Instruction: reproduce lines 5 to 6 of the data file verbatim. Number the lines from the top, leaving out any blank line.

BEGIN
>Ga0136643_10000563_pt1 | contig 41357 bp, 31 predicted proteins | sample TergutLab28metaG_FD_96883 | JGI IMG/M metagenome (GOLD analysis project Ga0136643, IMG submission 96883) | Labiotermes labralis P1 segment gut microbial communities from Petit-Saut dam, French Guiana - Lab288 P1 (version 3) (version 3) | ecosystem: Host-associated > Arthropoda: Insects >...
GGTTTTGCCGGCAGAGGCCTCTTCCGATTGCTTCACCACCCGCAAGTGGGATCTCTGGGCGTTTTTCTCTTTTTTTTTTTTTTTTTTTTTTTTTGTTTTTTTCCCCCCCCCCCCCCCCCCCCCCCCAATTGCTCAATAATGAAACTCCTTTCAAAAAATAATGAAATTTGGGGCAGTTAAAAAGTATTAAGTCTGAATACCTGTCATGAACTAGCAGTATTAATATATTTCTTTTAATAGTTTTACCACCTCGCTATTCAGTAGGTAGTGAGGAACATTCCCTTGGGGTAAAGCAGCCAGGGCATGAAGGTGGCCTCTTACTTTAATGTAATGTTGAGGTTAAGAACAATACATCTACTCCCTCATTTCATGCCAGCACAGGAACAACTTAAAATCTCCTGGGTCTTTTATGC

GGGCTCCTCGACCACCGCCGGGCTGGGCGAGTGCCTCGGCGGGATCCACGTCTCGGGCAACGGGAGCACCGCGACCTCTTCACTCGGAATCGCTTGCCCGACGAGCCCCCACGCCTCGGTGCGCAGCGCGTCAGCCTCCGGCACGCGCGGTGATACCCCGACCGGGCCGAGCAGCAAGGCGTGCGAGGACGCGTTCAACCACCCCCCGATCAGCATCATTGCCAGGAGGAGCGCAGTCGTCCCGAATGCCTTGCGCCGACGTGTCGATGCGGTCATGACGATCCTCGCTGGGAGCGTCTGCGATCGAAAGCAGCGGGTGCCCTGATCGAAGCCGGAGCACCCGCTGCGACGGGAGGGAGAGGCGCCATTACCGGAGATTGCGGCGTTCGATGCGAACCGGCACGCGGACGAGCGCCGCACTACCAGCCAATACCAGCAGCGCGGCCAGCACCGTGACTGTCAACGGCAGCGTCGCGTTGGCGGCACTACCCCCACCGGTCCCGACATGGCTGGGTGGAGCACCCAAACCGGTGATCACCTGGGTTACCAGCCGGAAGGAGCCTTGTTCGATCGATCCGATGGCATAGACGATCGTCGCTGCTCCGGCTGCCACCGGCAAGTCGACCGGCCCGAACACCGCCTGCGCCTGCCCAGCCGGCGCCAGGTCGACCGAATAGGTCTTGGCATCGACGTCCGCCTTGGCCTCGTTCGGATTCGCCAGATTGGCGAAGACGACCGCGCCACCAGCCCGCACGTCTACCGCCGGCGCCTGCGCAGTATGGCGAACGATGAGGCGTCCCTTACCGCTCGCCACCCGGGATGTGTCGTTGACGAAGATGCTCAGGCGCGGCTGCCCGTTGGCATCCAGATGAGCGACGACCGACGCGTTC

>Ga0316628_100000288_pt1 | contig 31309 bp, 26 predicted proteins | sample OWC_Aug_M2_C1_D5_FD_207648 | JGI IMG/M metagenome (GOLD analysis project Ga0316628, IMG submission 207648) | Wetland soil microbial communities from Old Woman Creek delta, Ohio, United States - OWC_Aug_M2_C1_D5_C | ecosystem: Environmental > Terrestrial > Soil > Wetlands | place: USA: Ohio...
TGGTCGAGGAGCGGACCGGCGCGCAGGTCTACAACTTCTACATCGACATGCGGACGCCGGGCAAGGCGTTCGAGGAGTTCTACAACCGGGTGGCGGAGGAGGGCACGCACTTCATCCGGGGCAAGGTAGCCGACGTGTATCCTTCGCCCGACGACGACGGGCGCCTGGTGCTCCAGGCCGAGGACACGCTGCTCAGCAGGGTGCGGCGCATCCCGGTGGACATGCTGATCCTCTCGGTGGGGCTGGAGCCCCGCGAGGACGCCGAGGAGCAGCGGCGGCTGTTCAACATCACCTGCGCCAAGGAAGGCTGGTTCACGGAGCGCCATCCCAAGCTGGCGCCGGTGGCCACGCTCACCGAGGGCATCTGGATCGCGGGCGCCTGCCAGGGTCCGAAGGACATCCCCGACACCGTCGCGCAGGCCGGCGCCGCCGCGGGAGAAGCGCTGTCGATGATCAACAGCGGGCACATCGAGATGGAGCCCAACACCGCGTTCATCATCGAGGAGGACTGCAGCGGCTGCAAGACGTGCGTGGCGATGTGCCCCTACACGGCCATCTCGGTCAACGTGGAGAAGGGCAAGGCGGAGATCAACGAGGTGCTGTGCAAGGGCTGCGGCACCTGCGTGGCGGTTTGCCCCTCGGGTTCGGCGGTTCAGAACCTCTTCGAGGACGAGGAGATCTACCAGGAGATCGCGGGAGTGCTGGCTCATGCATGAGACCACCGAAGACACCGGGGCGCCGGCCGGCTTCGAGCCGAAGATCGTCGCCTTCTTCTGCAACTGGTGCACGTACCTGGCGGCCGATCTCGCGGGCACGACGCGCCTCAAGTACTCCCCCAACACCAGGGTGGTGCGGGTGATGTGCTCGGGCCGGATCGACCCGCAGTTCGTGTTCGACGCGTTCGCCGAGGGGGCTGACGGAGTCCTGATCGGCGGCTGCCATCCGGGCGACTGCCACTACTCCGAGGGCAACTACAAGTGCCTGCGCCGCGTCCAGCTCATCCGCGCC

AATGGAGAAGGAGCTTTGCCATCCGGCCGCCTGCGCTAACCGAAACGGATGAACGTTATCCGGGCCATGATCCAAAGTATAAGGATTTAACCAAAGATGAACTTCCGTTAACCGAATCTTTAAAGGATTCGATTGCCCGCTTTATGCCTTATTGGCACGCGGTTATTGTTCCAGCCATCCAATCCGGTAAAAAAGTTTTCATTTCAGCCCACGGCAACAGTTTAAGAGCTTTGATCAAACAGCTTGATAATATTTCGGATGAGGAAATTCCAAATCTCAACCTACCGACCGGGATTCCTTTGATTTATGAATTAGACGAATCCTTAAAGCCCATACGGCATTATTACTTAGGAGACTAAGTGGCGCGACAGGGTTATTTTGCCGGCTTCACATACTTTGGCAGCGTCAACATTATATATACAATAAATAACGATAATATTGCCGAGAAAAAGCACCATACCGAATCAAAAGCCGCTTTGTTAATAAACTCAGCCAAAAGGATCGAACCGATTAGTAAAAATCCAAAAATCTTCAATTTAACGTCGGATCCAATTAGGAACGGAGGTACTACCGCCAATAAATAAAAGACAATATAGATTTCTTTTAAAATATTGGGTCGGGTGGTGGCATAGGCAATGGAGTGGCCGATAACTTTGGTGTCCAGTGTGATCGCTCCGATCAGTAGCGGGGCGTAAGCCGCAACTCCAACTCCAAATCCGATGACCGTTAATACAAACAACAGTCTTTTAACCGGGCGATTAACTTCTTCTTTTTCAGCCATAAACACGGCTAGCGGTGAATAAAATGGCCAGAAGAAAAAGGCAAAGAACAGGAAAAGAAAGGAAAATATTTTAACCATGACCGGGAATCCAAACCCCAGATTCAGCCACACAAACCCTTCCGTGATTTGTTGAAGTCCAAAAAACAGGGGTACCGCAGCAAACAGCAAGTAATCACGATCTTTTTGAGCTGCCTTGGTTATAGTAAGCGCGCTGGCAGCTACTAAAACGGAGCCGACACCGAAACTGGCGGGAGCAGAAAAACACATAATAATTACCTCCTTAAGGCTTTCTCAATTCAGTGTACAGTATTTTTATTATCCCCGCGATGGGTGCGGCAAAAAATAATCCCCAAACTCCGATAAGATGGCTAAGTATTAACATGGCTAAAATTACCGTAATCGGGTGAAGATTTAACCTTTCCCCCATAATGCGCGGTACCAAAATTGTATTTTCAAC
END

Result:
TGGTCGAGGAGCGGACCGGCGCGCAGGTCTACAACTTCTACATCGACATGCGGACGCCGGGCAAGGCGTTCGAGGAGTTCTACAACCGGGTGGCGGAGGAGGGCACGCACTTCATCCGGGGCAAGGTAGCCGACGTGTATCCTTCGCCCGACGACGACGGGCGCCTGGTGCTCCAGGCCGAGGACACGCTGCTCAGCAGGGTGCGGCGCATCCCGGTGGACATGCTGATCCTCTCGGTGGGGCTGGAGCCCCGCGAGGACGCCGAGGAGCAGCGGCGGCTGTTCAACATCACCTGCGCCAAGGAAGGCTGGTTCACGGAGCGCCATCCCAAGCTGGCGCCGGTGGCCACGCTCACCGAGGGCATCTGGATCGCGGGCGCCTGCCAGGGTCCGAAGGACATCCCCGACACCGTCGCGCAGGCCGGCGCCGCCGCGGGAGAAGCGCTGTCGATGATCAACAGCGGGCACATCGAGATGGAGCCCAACACCGCGTTCATCATCGAGGAGGACTGCAGCGGCTGCAAGACGTGCGTGGCGATGTGCCCCTACACGGCCATCTCGGTCAACGTGGAGAAGGGCAAGGCGGAGATCAACGAGGTGCTGTGCAAGGGCTGCGGCACCTGCGTGGCGGTTTGCCCCTCGGGTTCGGCGGTTCAGAACCTCTTCGAGGACGAGGAGATCTACCAGGAGATCGCGGGAGTGCTGGCTCATGCATGAGACCACCGAAGACACCGGGGCGCCGGCCGGCTTCGAGCCGAAGATCGTCGCCTTCTTCTGCAACTGGTGCACGTACCTGGCGGCCGATCTCGCGGGCACGACGCGCCTCAAGTACTCCCCCAACACCAGGGTGGTGCGGGTGATGTGCTCGGGCCGGATCGACCCGCAGTTCGTGTTCGACGCGTTCGCCGAGGGGGCTGACGGAGTCCTGATCGGCGGCTGCCATCCGGGCGACTGCCACTACTCCGAGGGCAACTACAAGTGCCTGCGCCGCGTCCAGCTCATCCGCGCC

AATGGAGAAGGAGCTTTGCCATCCGGCCGCCTGCGCTAACCGAAACGGATGAACGTTATCCGGGCCATGATCCAAAGTATAAGGATTTAACCAAAGATGAACTTCCGTTAACCGAATCTTTAAAGGATTCGATTGCCCGCTTTATGCCTTATTGGCACGCGGTTATTGTTCCAGCCATCCAATCCGGTAAAAAAGTTTTCATTTCAGCCCACGGCAACAGTTTAAGAGCTTTGATCAAACAGCTTGATAATATTTCGGATGAGGAAATTCCAAATCTCAACCTACCGACCGGGATTCCTTTGATTTATGAATTAGACGAATCCTTAAAGCCCATACGGCATTATTACTTAGGAGACTAAGTGGCGCGACAGGGTTATTTTGCCGGCTTCACATACTTTGGCAGCGTCAACATTATATATACAATAAATAACGATAATATTGCCGAGAAAAAGCACCATACCGAATCAAAAGCCGCTTTGTTAATAAACTCAGCCAAAAGGATCGAACCGATTAGTAAAAATCCAAAAATCTTCAATTTAACGTCGGATCCAATTAGGAACGGAGGTACTACCGCCAATAAATAAAAGACAATATAGATTTCTTTTAAAATATTGGGTCGGGTGGTGGCATAGGCAATGGAGTGGCCGATAACTTTGGTGTCCAGTGTGATCGCTCCGATCAGTAGCGGGGCGTAAGCCGCAACTCCAACTCCAAATCCGATGACCGTTAATACAAACAACAGTCTTTTAACCGGGCGATTAACTTCTTCTTTTTCAGCCATAAACACGGCTAGCGGTGAATAAAATGGCCAGAAGAAAAAGGCAAAGAACAGGAAAAGAAAGGAAAATATTTTAACCATGACCGGGAATCCAAACCCCAGATTCAGCCACACAAACCCTTCCGTGATTTGTTGAAGTCCAAAAAACAGGGGTACCGCAGCAAACAGCAAGTAATCACGATCTTTTTGAGCTGCCTTGGTTATAGTAAGCGCGCTGGCAGCTACTAAAACGGAGCCGACACCGAAACTGGCGGGAGCAGAAAAACACATAATAATTACCTCCTTAAGGCTTTCTCAATTCAGTGTACAGTATTTTTATTATCCCCGCGATGGGTGCGGCAAAAAATAATCCCCAAACTCCGATAAGATGGCTAAGTATTAACATGGCTAAAATTACCGTAATCGGGTGAAGATTTAACCTTTCCCCCATAATGCGCGGTACCAAAATTGTATTTTCAAC